Apex Predator

 

Perseverance keeps one alive, violence helps one strive

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 “He was glad for one thing: the rope was off his neck. That had given them an unfair advantage; but now that it was off, he would show them. They would never get another rope around his neck. Upon that he was resolved.” (Chapter I, The Call of the Wild, Jack London)

 

 

    Up the mountain paths, through the bald Northern Canadian tundras and treading through the densely packed snow, the animals toiling for over three thousand rigorous miles. It was violence that introduced them to each other and to their surroundings, and it was violence that eventually tore them apart. It was perseverance that brought them the glory, but it was their unwavering steadfastness that ultimately laid them to rest. In the novella Call of the Wild by Jack London, Buck and his fellow sled mates had grown to understand that violence is what kills them and perseverance is what keeps them alive. In contrast with the apathetic and careless life Buck lived in Santa Clara, The wilderness proved itself to be a harsh and torturous environment. In the perspective of humans and animals, both show that the Alaskan tundra is a survival of the fittest, and violence is an indispensable factor.

 

    Buck, Sol-leks and the remnants of the crippled team were enduring through the snowed out Klondike paths while dogs were falling one after another and getting shot by the ignorant Hal, the dogs’ master:

“However, one of the dogs, Dave, is suffering from a strange illness that no one can diagnose. The men decide he is too weak to pull the sled and try to pull him out of his position, but he protests until they put him back into his rightful place. They realize that he wants to die working and harness him into his usual position. The next day, he is too weak to travel. He tries to crawl into his position but collapses on the ground and howls mournfully as the team moves away. The Scotsman retraces his steps, the dogs hear a shot ring out, and London writes that “Buck knew, and every dog knew, what had taken place behind the belt of river trees.” (The Call of the Wild, Chapter IV).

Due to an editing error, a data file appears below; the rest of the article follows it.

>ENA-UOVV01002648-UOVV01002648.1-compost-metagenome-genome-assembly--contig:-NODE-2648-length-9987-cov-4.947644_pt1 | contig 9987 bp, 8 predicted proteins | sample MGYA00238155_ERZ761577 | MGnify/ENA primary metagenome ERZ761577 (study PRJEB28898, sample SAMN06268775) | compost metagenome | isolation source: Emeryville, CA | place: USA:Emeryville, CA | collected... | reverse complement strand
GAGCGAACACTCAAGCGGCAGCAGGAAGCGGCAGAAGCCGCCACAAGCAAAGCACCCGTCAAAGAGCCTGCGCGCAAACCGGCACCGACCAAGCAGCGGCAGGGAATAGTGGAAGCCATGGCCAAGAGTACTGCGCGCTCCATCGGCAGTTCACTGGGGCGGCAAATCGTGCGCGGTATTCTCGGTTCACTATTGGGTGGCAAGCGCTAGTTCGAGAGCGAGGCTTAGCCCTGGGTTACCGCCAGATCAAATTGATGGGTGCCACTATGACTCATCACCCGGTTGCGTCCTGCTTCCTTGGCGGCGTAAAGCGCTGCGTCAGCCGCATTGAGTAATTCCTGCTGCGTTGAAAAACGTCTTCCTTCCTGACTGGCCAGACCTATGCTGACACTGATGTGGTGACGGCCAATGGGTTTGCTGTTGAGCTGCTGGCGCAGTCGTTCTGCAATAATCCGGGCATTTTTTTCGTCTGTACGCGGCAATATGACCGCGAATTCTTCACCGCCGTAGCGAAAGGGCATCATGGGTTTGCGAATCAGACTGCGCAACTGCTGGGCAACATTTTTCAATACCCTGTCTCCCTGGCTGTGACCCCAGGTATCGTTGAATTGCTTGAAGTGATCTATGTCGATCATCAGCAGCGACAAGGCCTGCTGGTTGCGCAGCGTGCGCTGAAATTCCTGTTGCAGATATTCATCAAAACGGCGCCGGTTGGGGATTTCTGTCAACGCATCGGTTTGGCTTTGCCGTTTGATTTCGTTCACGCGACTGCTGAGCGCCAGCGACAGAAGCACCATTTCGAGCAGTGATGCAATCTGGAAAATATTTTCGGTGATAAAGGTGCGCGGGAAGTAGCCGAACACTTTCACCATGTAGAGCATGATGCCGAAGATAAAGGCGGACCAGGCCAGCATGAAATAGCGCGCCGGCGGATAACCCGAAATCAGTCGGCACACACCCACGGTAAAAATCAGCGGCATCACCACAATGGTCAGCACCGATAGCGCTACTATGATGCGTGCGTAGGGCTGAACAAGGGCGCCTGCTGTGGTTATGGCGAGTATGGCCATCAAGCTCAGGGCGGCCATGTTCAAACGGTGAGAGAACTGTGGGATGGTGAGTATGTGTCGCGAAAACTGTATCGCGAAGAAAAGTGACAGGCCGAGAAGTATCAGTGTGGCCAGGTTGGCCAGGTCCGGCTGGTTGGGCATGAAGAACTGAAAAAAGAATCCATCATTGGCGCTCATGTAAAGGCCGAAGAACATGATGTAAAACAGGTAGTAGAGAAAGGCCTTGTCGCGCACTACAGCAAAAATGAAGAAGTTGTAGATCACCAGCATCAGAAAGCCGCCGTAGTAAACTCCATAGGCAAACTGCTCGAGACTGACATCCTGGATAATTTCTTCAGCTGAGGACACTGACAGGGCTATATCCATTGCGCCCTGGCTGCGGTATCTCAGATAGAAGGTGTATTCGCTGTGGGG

Dave, although severely wounded and knew he was going to die, decided that his duty to serve the humans, their masters, was more important than his own life. The dogs began to lose hope, but they were determined to serve their masters until death, especially the old, one eyed Sol-leks: 

Sol-leks, the one-eyed, still faithful to the toil of trace and trail, and mournful in that he had so little strength with which to pull…” (The Call of the Wild, Chapter V).

Sol-leks, although hungry, whipped and injured badly, remained eager to work. He found, although not joy, but satisfaction in his toiling, and persevered through the trails. Faithful, he withstood through his pains, his weakness and his abuses, and he endured an impossible three thousand miles. This perseverance eventually kept Sol-leks and the other dogs away from Hal’s deadly revolver. Sol-leks and Buck concluded that without their unwavering courage and perseverance, none of them would have escaped the revolver, other animals, or the humans who are constantly in pursue of their lives.

 

    Buck, after being kidnapped from his home in Santa Clara, began on a journey of toil, mistreatment, growth and realization. Abused and enslaved by many of his human masters, Buck was finally thrown into a camp full of other dogs. And he quickly learned that these dogs were not the friendly dogs living in his neighborhood in California, these dogs follow the law of club and fang: